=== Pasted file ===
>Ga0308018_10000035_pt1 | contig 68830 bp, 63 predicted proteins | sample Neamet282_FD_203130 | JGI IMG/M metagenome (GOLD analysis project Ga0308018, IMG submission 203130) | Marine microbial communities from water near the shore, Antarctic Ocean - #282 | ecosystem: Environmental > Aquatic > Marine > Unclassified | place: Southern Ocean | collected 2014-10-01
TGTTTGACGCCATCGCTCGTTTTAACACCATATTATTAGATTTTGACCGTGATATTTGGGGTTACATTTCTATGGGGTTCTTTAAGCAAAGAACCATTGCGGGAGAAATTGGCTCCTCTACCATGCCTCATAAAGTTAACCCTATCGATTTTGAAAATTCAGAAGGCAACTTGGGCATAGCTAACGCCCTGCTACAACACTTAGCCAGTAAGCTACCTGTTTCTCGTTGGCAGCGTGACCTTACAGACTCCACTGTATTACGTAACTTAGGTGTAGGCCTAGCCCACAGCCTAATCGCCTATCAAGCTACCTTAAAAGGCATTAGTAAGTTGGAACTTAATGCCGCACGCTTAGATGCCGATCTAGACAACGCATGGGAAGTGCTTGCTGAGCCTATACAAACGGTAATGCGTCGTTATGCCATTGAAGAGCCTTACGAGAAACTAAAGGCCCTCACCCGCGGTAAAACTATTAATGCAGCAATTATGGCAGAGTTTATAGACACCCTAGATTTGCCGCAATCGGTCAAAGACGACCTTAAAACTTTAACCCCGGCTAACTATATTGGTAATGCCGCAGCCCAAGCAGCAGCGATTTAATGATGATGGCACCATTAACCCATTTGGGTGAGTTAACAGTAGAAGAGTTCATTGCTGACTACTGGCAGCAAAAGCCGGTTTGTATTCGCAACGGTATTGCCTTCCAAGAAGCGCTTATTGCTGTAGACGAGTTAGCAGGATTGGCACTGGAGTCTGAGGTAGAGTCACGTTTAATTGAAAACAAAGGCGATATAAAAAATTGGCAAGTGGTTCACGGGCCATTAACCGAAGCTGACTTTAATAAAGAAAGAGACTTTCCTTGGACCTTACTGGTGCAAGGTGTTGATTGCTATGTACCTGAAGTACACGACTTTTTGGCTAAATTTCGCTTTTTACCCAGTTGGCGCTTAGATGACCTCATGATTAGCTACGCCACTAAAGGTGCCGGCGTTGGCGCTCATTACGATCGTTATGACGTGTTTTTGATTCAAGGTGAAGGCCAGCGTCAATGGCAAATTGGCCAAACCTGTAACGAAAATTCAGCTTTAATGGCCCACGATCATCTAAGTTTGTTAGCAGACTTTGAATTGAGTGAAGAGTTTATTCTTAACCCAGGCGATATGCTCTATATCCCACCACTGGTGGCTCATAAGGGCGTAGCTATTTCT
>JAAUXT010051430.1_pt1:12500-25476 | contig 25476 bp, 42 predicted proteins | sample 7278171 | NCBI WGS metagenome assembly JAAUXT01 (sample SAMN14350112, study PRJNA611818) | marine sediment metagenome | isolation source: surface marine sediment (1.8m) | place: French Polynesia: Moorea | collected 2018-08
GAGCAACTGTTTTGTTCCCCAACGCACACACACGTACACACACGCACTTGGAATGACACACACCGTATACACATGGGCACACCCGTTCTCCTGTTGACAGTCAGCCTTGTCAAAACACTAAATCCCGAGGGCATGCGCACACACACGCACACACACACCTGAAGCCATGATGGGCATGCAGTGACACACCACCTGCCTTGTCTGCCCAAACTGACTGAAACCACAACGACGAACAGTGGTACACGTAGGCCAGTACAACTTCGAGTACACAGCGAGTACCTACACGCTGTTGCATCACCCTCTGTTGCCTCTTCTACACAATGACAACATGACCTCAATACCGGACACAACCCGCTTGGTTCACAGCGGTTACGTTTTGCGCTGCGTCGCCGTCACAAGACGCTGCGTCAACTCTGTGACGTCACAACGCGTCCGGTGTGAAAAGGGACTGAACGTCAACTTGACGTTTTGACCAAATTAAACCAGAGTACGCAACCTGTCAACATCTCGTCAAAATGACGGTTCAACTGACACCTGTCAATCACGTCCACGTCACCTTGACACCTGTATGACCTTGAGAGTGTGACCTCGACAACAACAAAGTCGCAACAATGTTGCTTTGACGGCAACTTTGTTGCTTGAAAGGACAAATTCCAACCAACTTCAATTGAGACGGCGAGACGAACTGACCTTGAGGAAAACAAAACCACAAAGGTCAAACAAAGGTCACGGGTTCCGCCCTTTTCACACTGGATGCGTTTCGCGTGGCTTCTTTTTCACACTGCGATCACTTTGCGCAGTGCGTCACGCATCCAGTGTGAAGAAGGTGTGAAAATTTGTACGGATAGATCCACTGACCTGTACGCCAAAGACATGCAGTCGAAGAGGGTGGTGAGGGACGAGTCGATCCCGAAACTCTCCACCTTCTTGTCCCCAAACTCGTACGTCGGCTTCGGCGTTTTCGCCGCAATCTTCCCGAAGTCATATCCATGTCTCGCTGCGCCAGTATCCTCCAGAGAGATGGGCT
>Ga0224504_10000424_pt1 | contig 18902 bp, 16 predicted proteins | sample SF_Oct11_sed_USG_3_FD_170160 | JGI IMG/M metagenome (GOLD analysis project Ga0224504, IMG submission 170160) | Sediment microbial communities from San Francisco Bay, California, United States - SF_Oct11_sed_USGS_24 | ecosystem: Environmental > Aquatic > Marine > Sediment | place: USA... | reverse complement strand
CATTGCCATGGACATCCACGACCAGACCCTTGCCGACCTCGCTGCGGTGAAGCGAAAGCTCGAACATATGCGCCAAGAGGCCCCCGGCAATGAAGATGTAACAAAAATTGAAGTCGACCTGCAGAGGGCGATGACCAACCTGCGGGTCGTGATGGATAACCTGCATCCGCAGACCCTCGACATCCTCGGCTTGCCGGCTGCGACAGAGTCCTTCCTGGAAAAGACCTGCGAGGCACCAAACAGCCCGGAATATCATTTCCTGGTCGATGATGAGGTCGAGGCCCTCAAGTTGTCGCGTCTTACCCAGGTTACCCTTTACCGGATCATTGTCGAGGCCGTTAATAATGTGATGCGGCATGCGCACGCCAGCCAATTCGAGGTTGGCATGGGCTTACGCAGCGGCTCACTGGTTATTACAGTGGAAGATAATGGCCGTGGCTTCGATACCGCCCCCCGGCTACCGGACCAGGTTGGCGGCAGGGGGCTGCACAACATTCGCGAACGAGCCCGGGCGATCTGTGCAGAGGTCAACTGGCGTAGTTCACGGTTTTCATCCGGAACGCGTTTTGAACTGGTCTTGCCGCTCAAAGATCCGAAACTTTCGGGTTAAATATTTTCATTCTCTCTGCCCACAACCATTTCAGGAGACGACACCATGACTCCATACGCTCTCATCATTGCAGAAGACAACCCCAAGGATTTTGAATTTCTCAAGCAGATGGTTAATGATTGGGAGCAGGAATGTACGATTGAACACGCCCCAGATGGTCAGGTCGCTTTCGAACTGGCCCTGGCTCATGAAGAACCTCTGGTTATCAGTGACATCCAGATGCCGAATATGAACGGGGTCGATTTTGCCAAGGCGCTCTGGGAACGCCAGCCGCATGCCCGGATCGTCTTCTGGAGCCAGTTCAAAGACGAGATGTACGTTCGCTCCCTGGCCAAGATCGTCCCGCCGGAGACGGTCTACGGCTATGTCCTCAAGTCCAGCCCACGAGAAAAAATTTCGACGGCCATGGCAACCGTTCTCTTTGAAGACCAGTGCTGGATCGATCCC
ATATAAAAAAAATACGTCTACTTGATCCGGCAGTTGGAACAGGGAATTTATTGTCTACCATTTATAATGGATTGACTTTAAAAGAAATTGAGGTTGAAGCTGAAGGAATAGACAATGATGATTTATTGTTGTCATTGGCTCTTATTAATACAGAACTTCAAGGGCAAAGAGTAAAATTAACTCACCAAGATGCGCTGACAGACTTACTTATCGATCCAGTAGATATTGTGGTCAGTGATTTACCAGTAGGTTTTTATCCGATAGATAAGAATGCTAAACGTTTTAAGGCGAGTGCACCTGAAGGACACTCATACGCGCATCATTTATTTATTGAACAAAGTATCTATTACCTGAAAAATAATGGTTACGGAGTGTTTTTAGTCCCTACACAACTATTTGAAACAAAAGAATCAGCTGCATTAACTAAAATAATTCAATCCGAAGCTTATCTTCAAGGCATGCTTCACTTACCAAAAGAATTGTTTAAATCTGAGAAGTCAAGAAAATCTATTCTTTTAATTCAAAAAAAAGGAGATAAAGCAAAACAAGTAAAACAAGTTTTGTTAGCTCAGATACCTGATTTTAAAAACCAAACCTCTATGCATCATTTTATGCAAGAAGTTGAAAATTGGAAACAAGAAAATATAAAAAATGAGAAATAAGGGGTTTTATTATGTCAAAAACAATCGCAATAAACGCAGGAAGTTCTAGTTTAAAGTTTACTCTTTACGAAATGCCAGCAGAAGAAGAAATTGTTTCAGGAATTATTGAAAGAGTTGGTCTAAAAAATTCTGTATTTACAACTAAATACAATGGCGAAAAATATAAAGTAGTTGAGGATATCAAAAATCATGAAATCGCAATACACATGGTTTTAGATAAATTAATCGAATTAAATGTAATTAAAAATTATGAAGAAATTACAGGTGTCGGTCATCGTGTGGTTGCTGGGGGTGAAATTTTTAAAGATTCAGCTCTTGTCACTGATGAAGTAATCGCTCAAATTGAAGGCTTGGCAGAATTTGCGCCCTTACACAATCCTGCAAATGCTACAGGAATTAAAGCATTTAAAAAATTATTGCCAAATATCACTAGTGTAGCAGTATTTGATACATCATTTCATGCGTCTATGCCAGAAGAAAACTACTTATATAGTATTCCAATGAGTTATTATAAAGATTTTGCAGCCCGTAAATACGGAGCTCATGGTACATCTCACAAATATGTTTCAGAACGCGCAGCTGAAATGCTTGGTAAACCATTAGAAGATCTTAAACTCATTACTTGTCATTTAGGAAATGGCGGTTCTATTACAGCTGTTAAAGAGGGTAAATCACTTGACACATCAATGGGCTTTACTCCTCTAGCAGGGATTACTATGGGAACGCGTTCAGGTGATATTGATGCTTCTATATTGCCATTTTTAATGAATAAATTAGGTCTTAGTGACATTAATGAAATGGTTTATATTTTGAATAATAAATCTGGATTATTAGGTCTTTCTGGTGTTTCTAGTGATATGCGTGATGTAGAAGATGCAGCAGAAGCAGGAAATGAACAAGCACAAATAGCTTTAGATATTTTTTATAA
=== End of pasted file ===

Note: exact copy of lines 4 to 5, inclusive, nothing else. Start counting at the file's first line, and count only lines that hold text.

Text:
GAGCAACTGTTTTGTTCCCCAACGCACACACACGTACACACACGCACTTGGAATGACACACACCGTATACACATGGGCACACCCGTTCTCCTGTTGACAGTCAGCCTTGTCAAAACACTAAATCCCGAGGGCATGCGCACACACACGCACACACACACCTGAAGCCATGATGGGCATGCAGTGACACACCACCTGCCTTGTCTGCCCAAACTGACTGAAACCACAACGACGAACAGTGGTACACGTAGGCCAGTACAACTTCGAGTACACAGCGAGTACCTACACGCTGTTGCATCACCCTCTGTTGCCTCTTCTACACAATGACAACATGACCTCAATACCGGACACAACCCGCTTGGTTCACAGCGGTTACGTTTTGCGCTGCGTCGCCGTCACAAGACGCTGCGTCAACTCTGTGACGTCACAACGCGTCCGGTGTGAAAAGGGACTGAACGTCAACTTGACGTTTTGACCAAATTAAACCAGAGTACGCAACCTGTCAACATCTCGTCAAAATGACGGTTCAACTGACACCTGTCAATCACGTCCACGTCACCTTGACACCTGTATGACCTTGAGAGTGTGACCTCGACAACAACAAAGTCGCAACAATGTTGCTTTGACGGCAACTTTGTTGCTTGAAAGGACAAATTCCAACCAACTTCAATTGAGACGGCGAGACGAACTGACCTTGAGGAAAACAAAACCACAAAGGTCAAACAAAGGTCACGGGTTCCGCCCTTTTCACACTGGATGCGTTTCGCGTGGCTTCTTTTTCACACTGCGATCACTTTGCGCAGTGCGTCACGCATCCAGTGTGAAGAAGGTGTGAAAATTTGTACGGATAGATCCACTGACCTGTACGCCAAAGACATGCAGTCGAAGAGGGTGGTGAGGGACGAGTCGATCCCGAAACTCTCCACCTTCTTGTCCCCAAACTCGTACGTCGGCTTCGGCGTTTTCGCCGCAATCTTCCCGAAGTCATATCCATGTCTCGCTGCGCCAGTATCCTCCAGAGAGATGGGCT
>Ga0224504_10000424_pt1 | contig 18902 bp, 16 predicted proteins | sample SF_Oct11_sed_USG_3_FD_170160 | JGI IMG/M metagenome (GOLD analysis project Ga0224504, IMG submission 170160) | Sediment microbial communities from San Francisco Bay, California, United States - SF_Oct11_sed_USGS_24 | ecosystem: Environmental > Aquatic > Marine > Sediment | place: USA... | reverse complement strand